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Saturday, June 16, 2012

1979 Ford Station Wagons

In all its splendour and glory, the 1979 Ford station wagon family pauses for a 75th anniversary photo.

Once upon a time, long, long ago, there were no minivans and the station wagon reigned supreme in the nation’s driveways and garages. This cavern on wheels was the hauler of choice for those who required the ability to transport goods and passengers with a modicum of class. There was almost no limit to what one could stuff into one of these versatile vehicles, virtually everything from a troop of Girl Guides to a gorilla. OK, maybe not a gorilla. 
The 1950 Nash Rambler Station Wagon was a posh compact entry into the world of station wagons.

Then station wagons started to come in different sizes. Nash introduced the small but upscale Rambler station wagon in 1950. It took little loads in a very stylish way. When feisty independent Nash claimed 11 percent of North American station wagon sales for itself, the Big Three auto manufacturers began to re-examine the heretofore fringe segment of the market with renewed interest.

The race for space inside of a car was on and suddenly, the station wagon explosion hit 8.3 percent of all cars built in Canada in calendar year 1962. 

The 1963 Studebaker Lark Wagonaire featured a novel sliding roof that permitted large objects--like refrigerators--to fit neatly inside.
 As the suburbs continued to mushroom so did the demand for the wagon. No longer utilitarian, the family hauler was a badge of honour, proof that one lived in a new home, in a new subdivision, probably on a new highway, somewhere away from the city centre. Wagons were dressed to the nines and could be decked out with every conceivable option known to exist under the aurora borealis.

Visit my old car website at: The Oilspot Eh! 

The marketing boys at Ford wisely covered the market neatly with a quartet of wagons, each in unique and distinctly sized categories for the 1979 model season. Oakville’s dual-purpose vehicles could be had for work or play and for use in town or country. To make sure that the public got the point, Ford of Canada hailed itself as the nation’s Wagonmaster.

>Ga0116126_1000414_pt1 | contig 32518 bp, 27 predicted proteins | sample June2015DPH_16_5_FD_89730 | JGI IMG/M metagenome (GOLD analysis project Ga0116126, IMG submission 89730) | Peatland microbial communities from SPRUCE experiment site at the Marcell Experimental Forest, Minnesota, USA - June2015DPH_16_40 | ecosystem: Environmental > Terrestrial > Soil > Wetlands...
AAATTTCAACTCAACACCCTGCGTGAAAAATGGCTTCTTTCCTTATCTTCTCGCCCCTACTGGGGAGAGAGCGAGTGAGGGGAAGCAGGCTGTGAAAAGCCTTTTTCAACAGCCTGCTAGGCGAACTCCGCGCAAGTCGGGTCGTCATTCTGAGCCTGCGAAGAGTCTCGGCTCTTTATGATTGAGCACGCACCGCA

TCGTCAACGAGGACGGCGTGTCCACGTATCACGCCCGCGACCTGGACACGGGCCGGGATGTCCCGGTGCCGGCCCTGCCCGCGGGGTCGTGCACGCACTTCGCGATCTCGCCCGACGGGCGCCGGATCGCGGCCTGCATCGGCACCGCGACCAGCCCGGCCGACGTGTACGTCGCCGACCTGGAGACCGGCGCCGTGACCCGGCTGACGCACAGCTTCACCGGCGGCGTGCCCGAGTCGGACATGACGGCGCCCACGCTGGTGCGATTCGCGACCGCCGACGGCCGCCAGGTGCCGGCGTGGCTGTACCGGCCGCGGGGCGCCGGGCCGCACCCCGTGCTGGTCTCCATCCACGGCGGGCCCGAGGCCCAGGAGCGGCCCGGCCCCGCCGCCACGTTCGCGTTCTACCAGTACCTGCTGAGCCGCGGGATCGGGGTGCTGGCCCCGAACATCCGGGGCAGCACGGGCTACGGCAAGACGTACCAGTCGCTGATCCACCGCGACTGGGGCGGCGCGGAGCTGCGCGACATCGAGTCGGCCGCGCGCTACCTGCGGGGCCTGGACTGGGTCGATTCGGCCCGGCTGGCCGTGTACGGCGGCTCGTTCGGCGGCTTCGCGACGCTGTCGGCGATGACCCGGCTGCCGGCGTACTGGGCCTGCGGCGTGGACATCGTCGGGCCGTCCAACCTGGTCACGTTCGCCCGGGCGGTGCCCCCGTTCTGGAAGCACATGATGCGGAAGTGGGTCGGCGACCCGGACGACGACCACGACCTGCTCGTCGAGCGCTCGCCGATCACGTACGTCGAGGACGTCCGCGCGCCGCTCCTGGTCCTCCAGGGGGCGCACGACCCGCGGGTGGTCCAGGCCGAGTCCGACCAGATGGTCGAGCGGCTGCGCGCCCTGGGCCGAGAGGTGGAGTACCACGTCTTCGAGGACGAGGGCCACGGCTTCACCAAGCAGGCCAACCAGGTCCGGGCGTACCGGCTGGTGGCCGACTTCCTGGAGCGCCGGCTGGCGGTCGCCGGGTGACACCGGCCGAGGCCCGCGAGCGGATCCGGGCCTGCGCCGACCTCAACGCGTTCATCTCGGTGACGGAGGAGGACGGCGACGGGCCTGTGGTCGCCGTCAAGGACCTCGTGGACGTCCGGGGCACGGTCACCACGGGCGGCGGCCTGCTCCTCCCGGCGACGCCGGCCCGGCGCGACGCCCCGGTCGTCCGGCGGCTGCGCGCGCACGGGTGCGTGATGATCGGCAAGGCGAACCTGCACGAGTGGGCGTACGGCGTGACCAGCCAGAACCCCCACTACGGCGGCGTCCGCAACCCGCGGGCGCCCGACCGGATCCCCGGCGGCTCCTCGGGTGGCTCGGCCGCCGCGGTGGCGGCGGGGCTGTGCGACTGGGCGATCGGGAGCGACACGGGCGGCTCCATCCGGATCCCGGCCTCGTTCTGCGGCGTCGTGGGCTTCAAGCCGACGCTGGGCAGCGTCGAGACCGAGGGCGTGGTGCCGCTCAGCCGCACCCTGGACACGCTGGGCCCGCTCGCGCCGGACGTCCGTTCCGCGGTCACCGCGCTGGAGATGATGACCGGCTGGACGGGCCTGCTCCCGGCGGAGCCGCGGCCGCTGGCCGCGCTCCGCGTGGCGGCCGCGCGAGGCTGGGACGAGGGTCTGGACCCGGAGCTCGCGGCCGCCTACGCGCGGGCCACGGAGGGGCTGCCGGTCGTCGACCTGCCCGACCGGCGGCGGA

The 1979 Ford LTD station wagon listed for $7,455 f.o.b. Oakville.

Kick starting the Blue Oval parade was the luxurious, LTD Country Squire and LTD Custom 500 wagons. The biggest Fords in the corporate lineup were freshly downsized. Carrying the latest look in clean, boxy and upright European styling, they rode on 2 906-millimetre (114.4-inch wheelbases) and carried six people in comfort. Though downsized, the LTD actually boasted more interior space than its predecessor. With the optional dual-facing rear seats in place one could bump the passenger manifest up to eight. When the seats were folded flat the cargo capacity added up to 2 598 litres (91.7 cubic feet) of space.
Visit my old car website at: The Oilspot Eh! 

Even the base LTD tooled around highways and byways with a 5-litre (302-cubic inch) V-8 engine and a SelectShift automatic transmission. Other standard equipment included power steering, power front disc brakes, steel-belted radial tires, DuraWeave breathable vinyl upholstery, colour-keyed carpeting, two lockable storage compartments, the 3-way Magic Doorgate with a power window, a left-hand remote control driver’s mirror and an electric clock. The Country Squire version carried faux wood paneling finished in “Cherrywood.”

Ford’s compact wagon offering was the Fairmont. The upscale Squire sold for $5.466 in the 1979 model year.

Consumers who didn’t want or need a wagon the size of the Queen Mary didn’t have to walk out of the Ford dealership disappointed. The LTD’s next of kin was the compact Fairmont. Having bowed to the public only last year, the popular seller continued with nothing more than carefully appointed refinements. The 2 680-millimetre (105.5-inch) wheelbase offered room for five passengers and still boasted 1 141 cubic litres (79.1 cubic feet) of hauling capacity with the seats folded down.